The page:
Automated provisioning

Provisioning EUDs to accurately meet the strict security requirements of the NSA and CSfC program via manual, non-automated methods is both time-consuming and fraught with risks of error by administrators and users. Secure, automated techniques have been developed that can provision a device — automatically, out-of-the-box — to easily be used by war fighters without incurring those risks.

Automation reduces per-device setup time from hours to minutes and it prevents configuration errors. Automated provisioning and configuration tools allow fast, secure brigade-level deployments and can install monitoring and troubleshooting tools designed to be user-friendly for end users. So for the DoD or intelligence agency end user, continued smooth operation is assured by tools that monitor for authentication certificate expiration notices, and automatically requests and installs updated certificates over the air and without user involvement.

Flexible and advanced networking capability

In sparse, underdeveloped and contested environments, delivering the required level of service assurance to mobile war fighters is challenging. Sub-optimal performance during marginal connectivity periods jeopardizes mission operations with delays, outages and dropped sessions. These performance issues don’t just hinder communications, they potentially risk the entire mission and put lives in danger. Advances in secure mobile networking, including methods for seamless hand-off that leverage multiple underlying radio networks and secure multicast, are increasingly available to meet these challenges.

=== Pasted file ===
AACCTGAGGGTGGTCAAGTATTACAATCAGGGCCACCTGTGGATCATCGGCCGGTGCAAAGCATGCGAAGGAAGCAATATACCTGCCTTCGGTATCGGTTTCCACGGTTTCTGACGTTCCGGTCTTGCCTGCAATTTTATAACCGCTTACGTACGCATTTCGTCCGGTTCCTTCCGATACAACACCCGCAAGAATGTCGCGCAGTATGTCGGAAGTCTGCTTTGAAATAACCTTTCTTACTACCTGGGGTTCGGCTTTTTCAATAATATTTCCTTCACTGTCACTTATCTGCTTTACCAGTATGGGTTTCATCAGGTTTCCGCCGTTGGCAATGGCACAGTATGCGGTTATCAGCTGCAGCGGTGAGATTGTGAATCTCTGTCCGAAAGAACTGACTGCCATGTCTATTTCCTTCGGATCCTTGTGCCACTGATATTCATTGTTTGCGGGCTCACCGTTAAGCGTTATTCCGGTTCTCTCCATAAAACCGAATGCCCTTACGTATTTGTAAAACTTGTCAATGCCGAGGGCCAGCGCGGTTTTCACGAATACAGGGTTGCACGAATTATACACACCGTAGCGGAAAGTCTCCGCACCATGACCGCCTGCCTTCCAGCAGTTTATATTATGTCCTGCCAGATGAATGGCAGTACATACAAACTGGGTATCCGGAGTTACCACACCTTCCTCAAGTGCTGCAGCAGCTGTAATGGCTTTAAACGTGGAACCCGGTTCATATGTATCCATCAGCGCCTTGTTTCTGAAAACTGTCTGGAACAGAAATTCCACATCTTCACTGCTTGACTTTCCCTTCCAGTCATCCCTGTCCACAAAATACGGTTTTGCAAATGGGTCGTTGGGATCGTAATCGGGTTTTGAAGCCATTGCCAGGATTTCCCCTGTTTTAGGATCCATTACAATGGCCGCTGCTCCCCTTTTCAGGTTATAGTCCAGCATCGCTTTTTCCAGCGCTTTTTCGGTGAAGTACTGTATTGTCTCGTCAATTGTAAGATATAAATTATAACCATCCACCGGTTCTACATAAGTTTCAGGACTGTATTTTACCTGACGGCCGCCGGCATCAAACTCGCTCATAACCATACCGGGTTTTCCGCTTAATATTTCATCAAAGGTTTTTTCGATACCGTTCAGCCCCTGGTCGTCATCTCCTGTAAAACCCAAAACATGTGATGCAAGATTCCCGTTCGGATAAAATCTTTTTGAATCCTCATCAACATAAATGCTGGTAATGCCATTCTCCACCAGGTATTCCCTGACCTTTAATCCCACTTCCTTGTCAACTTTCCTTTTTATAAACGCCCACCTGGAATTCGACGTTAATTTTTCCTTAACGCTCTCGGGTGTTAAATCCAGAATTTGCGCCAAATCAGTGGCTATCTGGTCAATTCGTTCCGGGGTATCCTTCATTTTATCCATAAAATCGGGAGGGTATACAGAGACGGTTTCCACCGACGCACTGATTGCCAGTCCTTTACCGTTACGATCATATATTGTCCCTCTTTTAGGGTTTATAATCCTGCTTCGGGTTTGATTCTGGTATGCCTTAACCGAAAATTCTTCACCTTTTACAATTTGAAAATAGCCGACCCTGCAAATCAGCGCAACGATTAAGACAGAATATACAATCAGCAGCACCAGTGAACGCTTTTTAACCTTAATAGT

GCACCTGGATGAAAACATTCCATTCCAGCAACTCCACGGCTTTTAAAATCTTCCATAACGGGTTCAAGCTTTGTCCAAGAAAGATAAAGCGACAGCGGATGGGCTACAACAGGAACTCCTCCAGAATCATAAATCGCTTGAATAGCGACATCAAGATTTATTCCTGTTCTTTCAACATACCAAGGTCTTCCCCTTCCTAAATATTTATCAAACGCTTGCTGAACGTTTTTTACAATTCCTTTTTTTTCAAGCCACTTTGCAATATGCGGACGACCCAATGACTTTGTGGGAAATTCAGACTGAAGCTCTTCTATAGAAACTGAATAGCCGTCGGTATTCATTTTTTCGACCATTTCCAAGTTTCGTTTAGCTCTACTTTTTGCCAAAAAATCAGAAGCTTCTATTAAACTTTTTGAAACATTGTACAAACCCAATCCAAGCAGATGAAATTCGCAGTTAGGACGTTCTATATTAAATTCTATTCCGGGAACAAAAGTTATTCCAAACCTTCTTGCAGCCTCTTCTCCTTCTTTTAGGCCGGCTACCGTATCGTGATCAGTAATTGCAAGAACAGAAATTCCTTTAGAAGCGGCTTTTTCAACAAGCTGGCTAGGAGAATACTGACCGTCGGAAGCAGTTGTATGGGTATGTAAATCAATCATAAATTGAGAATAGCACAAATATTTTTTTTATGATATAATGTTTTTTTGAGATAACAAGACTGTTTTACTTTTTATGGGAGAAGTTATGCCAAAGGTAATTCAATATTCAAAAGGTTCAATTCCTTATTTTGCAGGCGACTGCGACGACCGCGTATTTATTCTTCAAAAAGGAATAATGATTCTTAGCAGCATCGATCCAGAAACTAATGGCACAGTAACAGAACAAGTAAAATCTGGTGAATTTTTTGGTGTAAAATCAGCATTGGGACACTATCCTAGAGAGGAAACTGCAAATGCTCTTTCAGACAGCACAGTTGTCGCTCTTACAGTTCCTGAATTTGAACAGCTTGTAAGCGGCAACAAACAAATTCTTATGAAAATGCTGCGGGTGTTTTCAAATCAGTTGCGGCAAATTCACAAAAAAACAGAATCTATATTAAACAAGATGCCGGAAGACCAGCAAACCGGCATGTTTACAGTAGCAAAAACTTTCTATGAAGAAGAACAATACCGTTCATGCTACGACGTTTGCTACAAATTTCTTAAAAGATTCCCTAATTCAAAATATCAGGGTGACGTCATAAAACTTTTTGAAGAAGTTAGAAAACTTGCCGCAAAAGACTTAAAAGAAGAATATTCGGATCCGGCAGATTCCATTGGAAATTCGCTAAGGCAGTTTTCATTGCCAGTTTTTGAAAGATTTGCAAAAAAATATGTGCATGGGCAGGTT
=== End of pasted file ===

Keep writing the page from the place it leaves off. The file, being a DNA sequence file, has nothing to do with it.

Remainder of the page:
Leveraging persistent IP addressing, machine learning and autonomous networking, new solutions for mobility management can proactively forecast network discontinuities, then automatically establish alternate or parallel secure network paths, and transfer existing secure sessions before the existing pathways degrade to unusable levels. Advanced mobility management solutions can be customized for specific deployment needs and provide mobile war fighters with access to secure, reliable communications even in challenging and highly dynamic environments.

What’s next?

Widespread adoption of mobile access CSfC solutions will deliver secure mobility in a familiar, easily carried device, while taking advantage of the latest technology and lower price points of commercial products and providing substantial value in tactical deployments. The resulting mobile devices can be easily used by war fighters in the field, without specialized communications security or IT training.

It’s time for agencies to embrace using commercial solutions as they need these tools and technologies to effectively support mobile environments and ensure seamless mission operations.

Eric Jung is CSfC program director at Perspecta Labs, the applied research arm of Perspecta.